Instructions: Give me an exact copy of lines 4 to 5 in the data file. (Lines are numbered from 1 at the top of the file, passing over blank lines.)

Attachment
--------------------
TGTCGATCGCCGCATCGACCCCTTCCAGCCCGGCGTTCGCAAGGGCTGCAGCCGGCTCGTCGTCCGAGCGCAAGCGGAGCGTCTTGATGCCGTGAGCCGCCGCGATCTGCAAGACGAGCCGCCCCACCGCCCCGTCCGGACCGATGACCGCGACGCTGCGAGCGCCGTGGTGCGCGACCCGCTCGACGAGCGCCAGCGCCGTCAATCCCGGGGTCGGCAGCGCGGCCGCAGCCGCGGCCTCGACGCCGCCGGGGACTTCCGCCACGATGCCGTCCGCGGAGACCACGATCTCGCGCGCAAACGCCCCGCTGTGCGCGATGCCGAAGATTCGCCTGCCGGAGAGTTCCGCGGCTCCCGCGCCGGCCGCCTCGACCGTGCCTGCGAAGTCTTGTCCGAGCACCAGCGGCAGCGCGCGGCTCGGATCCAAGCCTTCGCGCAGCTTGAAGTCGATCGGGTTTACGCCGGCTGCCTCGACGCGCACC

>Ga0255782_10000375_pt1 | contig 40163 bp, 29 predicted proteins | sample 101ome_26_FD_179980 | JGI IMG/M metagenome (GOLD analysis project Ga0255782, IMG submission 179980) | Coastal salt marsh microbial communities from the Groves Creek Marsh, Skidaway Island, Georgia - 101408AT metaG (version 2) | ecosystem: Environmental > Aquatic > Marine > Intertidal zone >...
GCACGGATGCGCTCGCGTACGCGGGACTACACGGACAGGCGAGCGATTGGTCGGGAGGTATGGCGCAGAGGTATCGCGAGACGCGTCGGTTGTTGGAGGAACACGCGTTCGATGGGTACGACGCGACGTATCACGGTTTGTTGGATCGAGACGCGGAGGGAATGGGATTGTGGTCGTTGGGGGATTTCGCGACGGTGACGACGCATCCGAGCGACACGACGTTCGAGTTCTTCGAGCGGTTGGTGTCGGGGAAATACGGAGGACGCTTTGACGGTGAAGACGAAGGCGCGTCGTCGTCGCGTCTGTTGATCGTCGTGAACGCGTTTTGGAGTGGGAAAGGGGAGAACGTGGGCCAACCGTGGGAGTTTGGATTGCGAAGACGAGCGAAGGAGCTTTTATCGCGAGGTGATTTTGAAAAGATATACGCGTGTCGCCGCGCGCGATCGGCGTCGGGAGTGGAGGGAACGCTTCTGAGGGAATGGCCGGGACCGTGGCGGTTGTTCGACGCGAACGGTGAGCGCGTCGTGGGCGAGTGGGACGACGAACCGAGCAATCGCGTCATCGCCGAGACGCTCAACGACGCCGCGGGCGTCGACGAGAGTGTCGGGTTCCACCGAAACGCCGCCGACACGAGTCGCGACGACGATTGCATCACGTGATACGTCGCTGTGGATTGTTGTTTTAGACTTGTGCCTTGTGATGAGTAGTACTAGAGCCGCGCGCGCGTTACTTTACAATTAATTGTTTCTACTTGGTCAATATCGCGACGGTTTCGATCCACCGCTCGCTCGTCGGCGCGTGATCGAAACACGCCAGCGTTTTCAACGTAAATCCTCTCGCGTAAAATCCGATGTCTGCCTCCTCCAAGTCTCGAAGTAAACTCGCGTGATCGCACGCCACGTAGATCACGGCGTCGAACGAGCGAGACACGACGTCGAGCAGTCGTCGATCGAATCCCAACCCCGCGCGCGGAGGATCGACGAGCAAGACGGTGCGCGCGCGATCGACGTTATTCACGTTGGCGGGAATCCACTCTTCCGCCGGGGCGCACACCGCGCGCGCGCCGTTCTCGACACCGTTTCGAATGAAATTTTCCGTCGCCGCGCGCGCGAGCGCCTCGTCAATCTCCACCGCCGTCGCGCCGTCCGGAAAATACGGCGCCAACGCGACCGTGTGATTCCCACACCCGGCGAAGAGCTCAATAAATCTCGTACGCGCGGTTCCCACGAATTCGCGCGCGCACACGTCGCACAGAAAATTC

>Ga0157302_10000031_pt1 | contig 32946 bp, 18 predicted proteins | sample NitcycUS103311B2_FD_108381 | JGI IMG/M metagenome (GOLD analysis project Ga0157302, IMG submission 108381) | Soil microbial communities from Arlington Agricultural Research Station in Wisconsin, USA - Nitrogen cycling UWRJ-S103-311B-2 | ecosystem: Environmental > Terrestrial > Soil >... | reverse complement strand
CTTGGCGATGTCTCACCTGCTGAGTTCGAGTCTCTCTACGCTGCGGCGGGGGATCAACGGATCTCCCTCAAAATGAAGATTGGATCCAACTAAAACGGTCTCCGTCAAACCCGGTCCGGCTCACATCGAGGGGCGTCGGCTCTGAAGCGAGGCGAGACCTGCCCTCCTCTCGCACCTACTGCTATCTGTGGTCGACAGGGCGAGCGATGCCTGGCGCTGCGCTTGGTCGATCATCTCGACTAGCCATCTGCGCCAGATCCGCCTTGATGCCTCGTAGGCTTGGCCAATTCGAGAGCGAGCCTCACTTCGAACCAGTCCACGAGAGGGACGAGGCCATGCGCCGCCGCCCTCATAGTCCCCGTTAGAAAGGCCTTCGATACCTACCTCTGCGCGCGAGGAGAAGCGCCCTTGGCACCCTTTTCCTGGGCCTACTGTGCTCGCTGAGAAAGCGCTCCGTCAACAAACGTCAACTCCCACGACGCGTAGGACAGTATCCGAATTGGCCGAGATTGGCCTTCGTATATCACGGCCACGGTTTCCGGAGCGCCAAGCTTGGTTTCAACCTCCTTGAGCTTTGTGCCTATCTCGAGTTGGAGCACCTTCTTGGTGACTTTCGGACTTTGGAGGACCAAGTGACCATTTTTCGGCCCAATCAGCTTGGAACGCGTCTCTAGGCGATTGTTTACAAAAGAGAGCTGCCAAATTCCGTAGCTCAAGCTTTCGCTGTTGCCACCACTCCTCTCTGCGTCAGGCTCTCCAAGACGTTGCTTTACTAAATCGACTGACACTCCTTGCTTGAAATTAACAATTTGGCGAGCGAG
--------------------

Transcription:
>Ga0157302_10000031_pt1 | contig 32946 bp, 18 predicted proteins | sample NitcycUS103311B2_FD_108381 | JGI IMG/M metagenome (GOLD analysis project Ga0157302, IMG submission 108381) | Soil microbial communities from Arlington Agricultural Research Station in Wisconsin, USA - Nitrogen cycling UWRJ-S103-311B-2 | ecosystem: Environmental > Terrestrial > Soil >... | reverse complement strand
CTTGGCGATGTCTCACCTGCTGAGTTCGAGTCTCTCTACGCTGCGGCGGGGGATCAACGGATCTCCCTCAAAATGAAGATTGGATCCAACTAAAACGGTCTCCGTCAAACCCGGTCCGGCTCACATCGAGGGGCGTCGGCTCTGAAGCGAGGCGAGACCTGCCCTCCTCTCGCACCTACTGCTATCTGTGGTCGACAGGGCGAGCGATGCCTGGCGCTGCGCTTGGTCGATCATCTCGACTAGCCATCTGCGCCAGATCCGCCTTGATGCCTCGTAGGCTTGGCCAATTCGAGAGCGAGCCTCACTTCGAACCAGTCCACGAGAGGGACGAGGCCATGCGCCGCCGCCCTCATAGTCCCCGTTAGAAAGGCCTTCGATACCTACCTCTGCGCGCGAGGAGAAGCGCCCTTGGCACCCTTTTCCTGGGCCTACTGTGCTCGCTGAGAAAGCGCTCCGTCAACAAACGTCAACTCCCACGACGCGTAGGACAGTATCCGAATTGGCCGAGATTGGCCTTCGTATATCACGGCCACGGTTTCCGGAGCGCCAAGCTTGGTTTCAACCTCCTTGAGCTTTGTGCCTATCTCGAGTTGGAGCACCTTCTTGGTGACTTTCGGACTTTGGAGGACCAAGTGACCATTTTTCGGCCCAATCAGCTTGGAACGCGTCTCTAGGCGATTGTTTACAAAAGAGAGCTGCCAAATTCCGTAGCTCAAGCTTTCGCTGTTGCCACCACTCCTCTCTGCGTCAGGCTCTCCAAGACGTTGCTTTACTAAATCGACTGACACTCCTTGCTTGAAATTAACAATTTGGCGAGCGAG